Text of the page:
“Qualifications can be a motivator to learn. In the UK we are often dealing with people who did not like learning at school and we are asking them to start again. Establishing home learning is a challenge,” he says.
Kick-starting the idea
Despite its obvious advantages, the HCI has been slow to catch on, which has prompted leading IT companies such as Intel, Microsoft and BT to form the HCI Alliance to help kick-start the idea.
Alliance members point to the success of similar HCI schemes in other countries, including the US, The Netherlands, Norway and Sweden.
In Sweden, the percentage of the population living in households with a PC rose from 41 per cent to 76 per cent in the four years following the launch of its highly successful initiative in 1997.
Simon Dawson, Intel’s HCI Alliance director says that the idea has been slow to take off in the UK due to lack of awareness and initial uncertainty over the technical aspects of the scheme.
The HCI Alliance helped the Government to create a set of guidelines so that organisations can readily understand the implications of income tax, VAT, the Consumer Credit Act and a salary sacrifice scheme.
The alliance is encouraging employers to use external HCI providers to set up a scheme. Most providers will offer a complete service – supplying computer equipment, hand-holding through the legislation, amending payroll systems, promoting the scheme and providing sufficient technical support.
“Employees need an effective and efficient support function that provides telephone help and advice. The whole idea is that a provider offers this turnkey solution themselves,” says Dawson.
He stresses the financial strength of the scheme. All costs can be covered by the employee’s salary sacrifice and employers should gain from savings in employers’ National Insurance.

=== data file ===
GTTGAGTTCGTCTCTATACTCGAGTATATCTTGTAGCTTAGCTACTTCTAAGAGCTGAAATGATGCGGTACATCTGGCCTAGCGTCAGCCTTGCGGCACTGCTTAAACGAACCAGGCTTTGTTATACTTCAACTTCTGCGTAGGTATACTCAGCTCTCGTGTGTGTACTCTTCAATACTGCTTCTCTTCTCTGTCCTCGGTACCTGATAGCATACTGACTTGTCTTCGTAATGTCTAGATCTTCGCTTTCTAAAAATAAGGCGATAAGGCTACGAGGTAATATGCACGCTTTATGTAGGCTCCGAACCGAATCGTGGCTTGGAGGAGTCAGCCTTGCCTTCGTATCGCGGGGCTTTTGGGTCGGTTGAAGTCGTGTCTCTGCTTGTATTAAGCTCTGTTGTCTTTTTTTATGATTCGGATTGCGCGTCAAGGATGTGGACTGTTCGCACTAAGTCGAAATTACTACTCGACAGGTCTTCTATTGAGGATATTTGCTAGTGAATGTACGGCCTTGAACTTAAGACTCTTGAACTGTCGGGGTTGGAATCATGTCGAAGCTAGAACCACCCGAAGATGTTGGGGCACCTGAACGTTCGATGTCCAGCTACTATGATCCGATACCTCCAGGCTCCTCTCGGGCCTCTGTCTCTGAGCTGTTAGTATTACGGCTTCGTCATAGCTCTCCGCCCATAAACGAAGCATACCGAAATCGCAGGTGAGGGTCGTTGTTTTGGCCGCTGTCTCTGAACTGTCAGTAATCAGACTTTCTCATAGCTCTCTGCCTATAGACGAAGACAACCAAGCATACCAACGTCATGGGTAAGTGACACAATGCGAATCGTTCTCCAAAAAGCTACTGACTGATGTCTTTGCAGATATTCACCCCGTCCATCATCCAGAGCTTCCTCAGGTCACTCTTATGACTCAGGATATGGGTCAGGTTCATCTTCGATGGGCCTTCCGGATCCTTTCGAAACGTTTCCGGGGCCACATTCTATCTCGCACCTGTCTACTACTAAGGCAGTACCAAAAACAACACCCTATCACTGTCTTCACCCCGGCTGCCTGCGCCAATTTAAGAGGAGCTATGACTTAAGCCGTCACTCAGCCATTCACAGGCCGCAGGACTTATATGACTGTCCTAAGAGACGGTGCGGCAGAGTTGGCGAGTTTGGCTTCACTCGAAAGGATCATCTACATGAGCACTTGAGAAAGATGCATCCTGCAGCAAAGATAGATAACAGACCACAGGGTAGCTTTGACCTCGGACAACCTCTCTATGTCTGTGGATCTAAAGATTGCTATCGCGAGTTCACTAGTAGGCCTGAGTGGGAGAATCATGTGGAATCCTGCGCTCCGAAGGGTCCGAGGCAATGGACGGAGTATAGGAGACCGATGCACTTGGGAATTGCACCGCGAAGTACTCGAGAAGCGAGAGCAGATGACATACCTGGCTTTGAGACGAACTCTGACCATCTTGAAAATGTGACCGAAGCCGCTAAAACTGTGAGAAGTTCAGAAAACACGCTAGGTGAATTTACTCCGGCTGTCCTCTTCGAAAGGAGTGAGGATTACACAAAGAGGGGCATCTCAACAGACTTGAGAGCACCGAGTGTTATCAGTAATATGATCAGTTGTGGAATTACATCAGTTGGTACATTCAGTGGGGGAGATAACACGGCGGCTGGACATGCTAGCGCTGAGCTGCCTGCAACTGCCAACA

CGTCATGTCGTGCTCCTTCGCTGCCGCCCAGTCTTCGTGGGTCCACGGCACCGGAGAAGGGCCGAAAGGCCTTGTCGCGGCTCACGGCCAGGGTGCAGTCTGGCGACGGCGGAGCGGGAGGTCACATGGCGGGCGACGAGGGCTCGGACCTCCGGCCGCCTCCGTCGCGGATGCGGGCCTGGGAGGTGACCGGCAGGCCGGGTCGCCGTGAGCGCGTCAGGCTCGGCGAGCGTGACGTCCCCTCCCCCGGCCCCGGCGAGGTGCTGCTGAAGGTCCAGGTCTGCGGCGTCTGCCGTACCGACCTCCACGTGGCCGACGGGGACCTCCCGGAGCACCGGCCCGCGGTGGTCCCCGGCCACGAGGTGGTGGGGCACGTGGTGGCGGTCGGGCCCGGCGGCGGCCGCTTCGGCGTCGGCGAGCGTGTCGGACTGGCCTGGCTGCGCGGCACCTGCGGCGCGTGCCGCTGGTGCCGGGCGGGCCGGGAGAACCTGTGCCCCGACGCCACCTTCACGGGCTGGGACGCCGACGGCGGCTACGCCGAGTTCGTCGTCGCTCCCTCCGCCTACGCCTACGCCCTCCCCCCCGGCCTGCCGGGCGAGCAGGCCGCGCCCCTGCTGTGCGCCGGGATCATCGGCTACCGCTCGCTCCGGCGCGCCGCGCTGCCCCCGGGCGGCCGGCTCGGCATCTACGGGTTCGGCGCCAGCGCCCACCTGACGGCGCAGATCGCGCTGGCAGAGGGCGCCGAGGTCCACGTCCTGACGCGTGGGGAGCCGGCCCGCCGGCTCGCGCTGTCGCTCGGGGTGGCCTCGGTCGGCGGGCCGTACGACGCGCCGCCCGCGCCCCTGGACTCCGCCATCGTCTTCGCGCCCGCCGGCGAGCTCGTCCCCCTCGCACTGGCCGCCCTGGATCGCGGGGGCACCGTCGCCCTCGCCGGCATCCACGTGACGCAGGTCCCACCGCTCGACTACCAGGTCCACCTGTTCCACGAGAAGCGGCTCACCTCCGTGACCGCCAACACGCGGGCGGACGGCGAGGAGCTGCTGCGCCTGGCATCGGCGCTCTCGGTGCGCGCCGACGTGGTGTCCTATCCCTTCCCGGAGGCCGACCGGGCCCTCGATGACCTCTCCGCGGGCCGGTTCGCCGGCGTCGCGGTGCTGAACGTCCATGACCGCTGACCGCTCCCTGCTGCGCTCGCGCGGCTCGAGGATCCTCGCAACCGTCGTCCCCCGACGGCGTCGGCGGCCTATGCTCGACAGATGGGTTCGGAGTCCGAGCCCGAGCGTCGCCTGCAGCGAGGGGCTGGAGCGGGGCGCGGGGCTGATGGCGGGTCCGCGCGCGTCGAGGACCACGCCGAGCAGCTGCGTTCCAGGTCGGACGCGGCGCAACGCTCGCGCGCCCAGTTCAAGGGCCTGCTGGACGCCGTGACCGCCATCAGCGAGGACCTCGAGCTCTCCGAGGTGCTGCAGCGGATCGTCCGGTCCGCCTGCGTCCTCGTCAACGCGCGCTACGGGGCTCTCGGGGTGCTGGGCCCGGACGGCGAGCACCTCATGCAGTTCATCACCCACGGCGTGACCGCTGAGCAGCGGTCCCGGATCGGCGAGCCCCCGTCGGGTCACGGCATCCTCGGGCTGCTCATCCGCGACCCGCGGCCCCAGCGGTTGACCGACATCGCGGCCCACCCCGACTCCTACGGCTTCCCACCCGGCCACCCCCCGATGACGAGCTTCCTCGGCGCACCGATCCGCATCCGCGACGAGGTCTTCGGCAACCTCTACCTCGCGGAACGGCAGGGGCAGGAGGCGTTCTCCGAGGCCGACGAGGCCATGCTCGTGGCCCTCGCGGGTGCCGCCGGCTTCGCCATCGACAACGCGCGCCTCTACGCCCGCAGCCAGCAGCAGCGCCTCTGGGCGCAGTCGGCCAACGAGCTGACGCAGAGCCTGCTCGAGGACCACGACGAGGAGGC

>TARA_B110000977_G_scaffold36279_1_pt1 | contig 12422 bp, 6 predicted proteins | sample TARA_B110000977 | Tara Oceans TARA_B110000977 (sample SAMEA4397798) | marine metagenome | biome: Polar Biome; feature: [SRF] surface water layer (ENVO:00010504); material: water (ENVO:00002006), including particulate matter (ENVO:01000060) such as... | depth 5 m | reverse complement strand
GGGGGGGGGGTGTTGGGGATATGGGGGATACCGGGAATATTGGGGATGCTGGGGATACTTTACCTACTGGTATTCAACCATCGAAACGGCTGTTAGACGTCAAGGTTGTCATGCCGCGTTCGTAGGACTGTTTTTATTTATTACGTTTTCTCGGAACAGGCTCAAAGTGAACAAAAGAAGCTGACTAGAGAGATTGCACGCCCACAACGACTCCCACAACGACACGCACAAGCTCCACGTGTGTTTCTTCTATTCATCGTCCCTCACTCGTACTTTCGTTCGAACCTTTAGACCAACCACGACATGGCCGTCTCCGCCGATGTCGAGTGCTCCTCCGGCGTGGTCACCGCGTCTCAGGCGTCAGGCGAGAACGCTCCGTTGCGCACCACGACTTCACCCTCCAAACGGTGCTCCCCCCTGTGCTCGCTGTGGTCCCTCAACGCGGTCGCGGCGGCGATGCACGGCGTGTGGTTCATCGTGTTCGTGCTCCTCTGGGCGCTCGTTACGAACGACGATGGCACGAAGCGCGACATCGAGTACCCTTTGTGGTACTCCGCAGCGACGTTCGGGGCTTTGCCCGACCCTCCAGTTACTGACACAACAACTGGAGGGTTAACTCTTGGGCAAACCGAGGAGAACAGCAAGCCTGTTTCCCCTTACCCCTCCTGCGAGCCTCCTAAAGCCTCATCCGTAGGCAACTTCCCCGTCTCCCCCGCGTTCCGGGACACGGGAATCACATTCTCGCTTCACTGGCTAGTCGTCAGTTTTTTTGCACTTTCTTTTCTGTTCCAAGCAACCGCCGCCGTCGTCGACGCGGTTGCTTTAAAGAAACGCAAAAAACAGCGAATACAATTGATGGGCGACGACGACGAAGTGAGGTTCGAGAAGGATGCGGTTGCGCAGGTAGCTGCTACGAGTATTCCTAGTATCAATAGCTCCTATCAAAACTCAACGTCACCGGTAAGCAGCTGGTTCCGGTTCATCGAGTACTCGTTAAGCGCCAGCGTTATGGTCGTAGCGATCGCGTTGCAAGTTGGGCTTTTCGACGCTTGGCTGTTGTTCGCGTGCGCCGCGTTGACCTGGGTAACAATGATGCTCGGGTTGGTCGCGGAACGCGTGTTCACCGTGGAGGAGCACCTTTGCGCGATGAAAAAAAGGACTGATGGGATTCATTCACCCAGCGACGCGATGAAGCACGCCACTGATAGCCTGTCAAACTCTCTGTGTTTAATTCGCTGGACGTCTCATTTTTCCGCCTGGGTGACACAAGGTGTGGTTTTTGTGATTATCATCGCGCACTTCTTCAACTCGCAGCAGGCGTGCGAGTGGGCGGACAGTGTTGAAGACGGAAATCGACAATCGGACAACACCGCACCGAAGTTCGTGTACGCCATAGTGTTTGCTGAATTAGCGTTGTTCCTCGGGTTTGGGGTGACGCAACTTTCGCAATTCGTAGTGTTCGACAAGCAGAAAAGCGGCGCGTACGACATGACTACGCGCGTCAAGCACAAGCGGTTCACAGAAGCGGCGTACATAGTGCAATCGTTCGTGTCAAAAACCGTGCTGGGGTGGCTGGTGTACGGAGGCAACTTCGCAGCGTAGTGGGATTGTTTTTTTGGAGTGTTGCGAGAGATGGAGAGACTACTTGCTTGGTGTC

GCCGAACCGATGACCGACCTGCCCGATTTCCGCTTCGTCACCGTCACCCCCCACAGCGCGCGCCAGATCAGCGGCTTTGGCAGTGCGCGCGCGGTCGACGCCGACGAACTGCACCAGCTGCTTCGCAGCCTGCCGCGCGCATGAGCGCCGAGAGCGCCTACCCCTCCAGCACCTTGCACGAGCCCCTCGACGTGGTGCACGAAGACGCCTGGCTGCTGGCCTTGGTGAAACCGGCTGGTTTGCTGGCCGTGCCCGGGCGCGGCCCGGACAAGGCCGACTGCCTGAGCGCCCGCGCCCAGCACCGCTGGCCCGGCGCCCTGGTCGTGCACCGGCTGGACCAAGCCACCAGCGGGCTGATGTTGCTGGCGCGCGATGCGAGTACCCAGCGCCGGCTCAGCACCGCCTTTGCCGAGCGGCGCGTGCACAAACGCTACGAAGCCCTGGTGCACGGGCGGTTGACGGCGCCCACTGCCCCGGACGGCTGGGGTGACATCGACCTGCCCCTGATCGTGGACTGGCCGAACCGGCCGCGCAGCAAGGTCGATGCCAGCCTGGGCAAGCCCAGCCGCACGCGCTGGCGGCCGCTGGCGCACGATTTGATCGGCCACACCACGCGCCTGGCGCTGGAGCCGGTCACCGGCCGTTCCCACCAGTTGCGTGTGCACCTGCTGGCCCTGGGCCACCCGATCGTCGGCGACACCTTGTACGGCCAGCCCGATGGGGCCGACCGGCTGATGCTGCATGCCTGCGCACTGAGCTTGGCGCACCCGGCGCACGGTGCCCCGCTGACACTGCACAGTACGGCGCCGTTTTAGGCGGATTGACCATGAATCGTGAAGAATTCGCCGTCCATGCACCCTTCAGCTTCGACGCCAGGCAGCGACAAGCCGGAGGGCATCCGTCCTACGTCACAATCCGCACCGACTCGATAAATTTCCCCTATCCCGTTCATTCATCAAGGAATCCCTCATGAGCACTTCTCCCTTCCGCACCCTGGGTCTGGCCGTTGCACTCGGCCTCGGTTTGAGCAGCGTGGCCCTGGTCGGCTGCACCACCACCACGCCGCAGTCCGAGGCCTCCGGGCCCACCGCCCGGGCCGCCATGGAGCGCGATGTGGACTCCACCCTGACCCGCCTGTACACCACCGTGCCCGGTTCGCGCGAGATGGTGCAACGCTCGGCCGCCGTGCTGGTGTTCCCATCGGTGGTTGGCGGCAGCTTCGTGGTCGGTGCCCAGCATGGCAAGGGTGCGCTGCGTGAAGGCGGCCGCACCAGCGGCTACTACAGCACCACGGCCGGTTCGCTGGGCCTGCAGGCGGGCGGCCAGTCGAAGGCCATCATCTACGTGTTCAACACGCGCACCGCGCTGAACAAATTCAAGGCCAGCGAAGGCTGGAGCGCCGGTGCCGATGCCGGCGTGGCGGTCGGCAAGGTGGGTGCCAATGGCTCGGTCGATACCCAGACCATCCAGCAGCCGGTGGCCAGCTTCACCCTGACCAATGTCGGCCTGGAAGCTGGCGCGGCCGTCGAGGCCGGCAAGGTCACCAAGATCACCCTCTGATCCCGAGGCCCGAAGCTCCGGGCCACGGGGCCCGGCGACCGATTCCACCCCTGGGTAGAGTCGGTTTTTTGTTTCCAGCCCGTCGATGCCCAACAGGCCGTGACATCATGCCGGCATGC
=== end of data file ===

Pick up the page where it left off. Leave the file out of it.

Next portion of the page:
“At worst case the benefit is cost-neutral, but at best it is revenue-positive. What better for an HR department to be delivering a contribution to the bottom line at the same time as improving skills,” says Dawson.
HCI provider, Nicator delivered more than 65,000 home computing packages to clients across Europe in 2002 and has helped the British Government to think through its relaunch.
Ian Scholes marketing director of Nicator UK says HCI schemes have been limited in the UK because of employers’ low awareness of the tax exemption and lack of knowledge and resources to run a scheme.
“The UK has just grasped the nettle, but we are still marketing a conceptual sale and having to explain the idea from scratch. There are still many sceptical employers thinking that the offer is too good to be true,” he says.
Martin Prescott managing director of provider Red PC says that for the first time government guidelines give employers a clear idea of what providers should offer. He has been involved in devising a provider’s charter setting out what employers can expect.
Prescott argues that the idea is finally taking off – there were fewer than 100 schemes across the UK last year, but Red PC claims to have more than 100 schemes in preparation.
How to finance an HCI intervention
Many employers choose to use salary sacrifice arrangements to offset the costs of a home computing scheme. Employees accept a reduction in their gross annual salary in return for the loan of a computer.